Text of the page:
Chinese Culture: Cultural China (site with nice photos cultural-china.com ; China Culture.org chinaculture.org ; China Culture Online chinesecultureonline.com ;Chinatown Connection chinatownconnection.com ; Transnational China Culture Project ruf.rice.edu China Research Paper Search china-research-papers.com ; Book: The Culture and Civilization, a massive multi-volume series on Chinese culture (Yale University Press).
Links in this Website: CHINESE ART FROM THE GREAT DYNASTIES Factsanddetails.com/China ; TANG DYNASTY (A.D. 690-907) Factsanddetails.com/China ; SONG DYNASTY (960-1279) Factsanddetails.com/China ;YUAN (MONGOL) DYNASTY (1215-1368) MING DYNASTY (1368-1644) Factsanddetails.com/China ; QING (MANCHU) DYNASTY (1644-1911) Factsanddetails.com/China ; CHINESE JADE Factsanddetails.com/China ; CHINESE CERAMICS AND PORCELAIN Factsanddetails.com/China ; CHINESE PAINTING Factsanddetails.com/China ;CHINESE CALLIGRAPHY Factsanddetails.com/China ; CHINESE CRAFTS Factsanddetails.com/China ; COLLECTING, LOOTING AND COPYING ART IN CHINA Factsanddetails.com/China
History of Chinese Painting and Calligraphy
In imperial times, painting and calligraphy were the most highly appreciated arts in court circles and were produced almost exclusively by amateurs--aristocrats and scholar-officials--who alone had the leisure to perfect the technique and sensibility necessary for great brushwork. Calligraphy was thought to be the highest and purest form of painting. The implements were the brush pen, made of animal hair, and black inks made from pine soot and animal glue. In ancient times, writing, as well as painting, was done on silk. But after the invention of paper in the first century A.D., silk was gradually replaced by the new and cheaper material. Original writings by famous calligraphers have been greatly valued throughout China's history and are mounted on scrolls and hung on walls in the same way that paintings are. [Source: Library of Congress]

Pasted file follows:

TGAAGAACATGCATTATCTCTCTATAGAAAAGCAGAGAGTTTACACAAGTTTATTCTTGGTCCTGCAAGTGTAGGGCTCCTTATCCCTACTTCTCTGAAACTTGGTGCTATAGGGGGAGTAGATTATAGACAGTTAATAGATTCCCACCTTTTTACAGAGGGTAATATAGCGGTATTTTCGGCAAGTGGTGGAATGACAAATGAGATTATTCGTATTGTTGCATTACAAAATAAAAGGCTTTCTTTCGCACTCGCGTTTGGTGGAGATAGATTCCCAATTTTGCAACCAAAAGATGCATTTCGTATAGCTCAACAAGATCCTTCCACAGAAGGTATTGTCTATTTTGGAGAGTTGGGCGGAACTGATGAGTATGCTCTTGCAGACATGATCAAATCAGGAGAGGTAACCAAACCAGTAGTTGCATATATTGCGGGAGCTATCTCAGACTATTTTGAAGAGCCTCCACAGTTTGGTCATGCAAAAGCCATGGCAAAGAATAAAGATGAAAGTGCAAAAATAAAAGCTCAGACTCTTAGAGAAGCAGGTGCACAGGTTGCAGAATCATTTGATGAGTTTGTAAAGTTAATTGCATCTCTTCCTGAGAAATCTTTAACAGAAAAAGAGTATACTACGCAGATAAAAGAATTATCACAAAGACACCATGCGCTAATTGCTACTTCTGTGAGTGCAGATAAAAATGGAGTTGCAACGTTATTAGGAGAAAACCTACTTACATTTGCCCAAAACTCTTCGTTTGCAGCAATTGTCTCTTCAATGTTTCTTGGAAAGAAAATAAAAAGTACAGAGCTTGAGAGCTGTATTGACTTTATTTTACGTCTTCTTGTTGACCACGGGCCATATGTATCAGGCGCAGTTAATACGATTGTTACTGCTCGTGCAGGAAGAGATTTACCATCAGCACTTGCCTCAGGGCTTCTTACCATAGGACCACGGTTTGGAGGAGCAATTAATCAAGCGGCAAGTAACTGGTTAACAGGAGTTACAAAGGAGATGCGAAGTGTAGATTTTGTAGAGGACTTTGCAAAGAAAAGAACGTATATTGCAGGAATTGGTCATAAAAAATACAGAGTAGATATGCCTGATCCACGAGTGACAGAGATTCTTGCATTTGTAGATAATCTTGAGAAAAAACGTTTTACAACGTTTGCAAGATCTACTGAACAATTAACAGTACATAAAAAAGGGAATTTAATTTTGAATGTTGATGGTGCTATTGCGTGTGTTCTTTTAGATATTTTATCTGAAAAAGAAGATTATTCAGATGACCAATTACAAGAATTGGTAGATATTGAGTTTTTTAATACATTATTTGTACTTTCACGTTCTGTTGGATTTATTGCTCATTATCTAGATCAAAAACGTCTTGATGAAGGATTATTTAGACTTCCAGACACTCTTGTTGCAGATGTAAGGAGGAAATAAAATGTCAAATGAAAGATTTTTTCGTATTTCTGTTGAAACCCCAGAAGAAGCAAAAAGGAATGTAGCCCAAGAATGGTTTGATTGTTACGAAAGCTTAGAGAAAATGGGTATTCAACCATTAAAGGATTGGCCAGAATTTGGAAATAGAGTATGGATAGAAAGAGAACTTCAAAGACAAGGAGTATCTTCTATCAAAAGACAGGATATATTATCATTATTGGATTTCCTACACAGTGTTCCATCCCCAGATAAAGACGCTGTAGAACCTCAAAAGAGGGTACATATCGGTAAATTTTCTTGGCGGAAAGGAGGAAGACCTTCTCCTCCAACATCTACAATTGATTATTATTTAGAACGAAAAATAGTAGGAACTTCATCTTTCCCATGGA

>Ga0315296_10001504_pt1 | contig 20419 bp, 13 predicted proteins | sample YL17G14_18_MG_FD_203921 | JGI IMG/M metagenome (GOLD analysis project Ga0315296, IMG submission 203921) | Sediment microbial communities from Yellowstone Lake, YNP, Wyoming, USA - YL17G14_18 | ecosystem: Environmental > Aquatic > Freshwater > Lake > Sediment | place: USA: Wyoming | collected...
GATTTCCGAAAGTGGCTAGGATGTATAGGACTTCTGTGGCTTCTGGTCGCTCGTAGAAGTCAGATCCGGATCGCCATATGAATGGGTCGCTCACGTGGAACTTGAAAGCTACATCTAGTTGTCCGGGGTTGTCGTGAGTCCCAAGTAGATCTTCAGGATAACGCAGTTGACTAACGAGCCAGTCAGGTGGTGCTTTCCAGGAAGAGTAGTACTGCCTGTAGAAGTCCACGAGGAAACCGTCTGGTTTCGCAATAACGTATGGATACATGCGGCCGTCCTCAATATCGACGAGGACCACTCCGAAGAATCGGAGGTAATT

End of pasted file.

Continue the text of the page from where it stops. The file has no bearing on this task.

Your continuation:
“Painting in the traditional style involves essentially the same techniques as calligraphy and is done with a brush dipped in black or colored ink; oils are not used. As with calligraphy, the most popular materials on which paintings are made are paper and silk. The finished work is then mounted on scrolls, which can be hung or rolled up. Traditional painting also is done in albums and on walls, lacquerwork, and other media. [Ibid]
“Beginning in the Tang dynasty (A.D. 618-907), the primary subject matter of painting was the landscape, known as shanshui (mountain-water) painting. In these landscapes, usually monochromatic and sparse, the purpose was not to reproduce exactly the appearance of nature but rather to grasp an emotion or atmosphere so as to catch the "rhythm" of nature. In Song dynasty (960-1279) times, landscapes of more subtle expression appeared; immeasurable distances were conveyed through the use of blurred outlines, mountain contours disappearing into the mist, and impressionistic treatment of natural phenomena. Emphasis was placed on the spiritual qualities of the painting and on the ability of the artist to reveal the inner harmony of man and nature, as perceived according to Taoist and Buddhist concepts. [Ibid]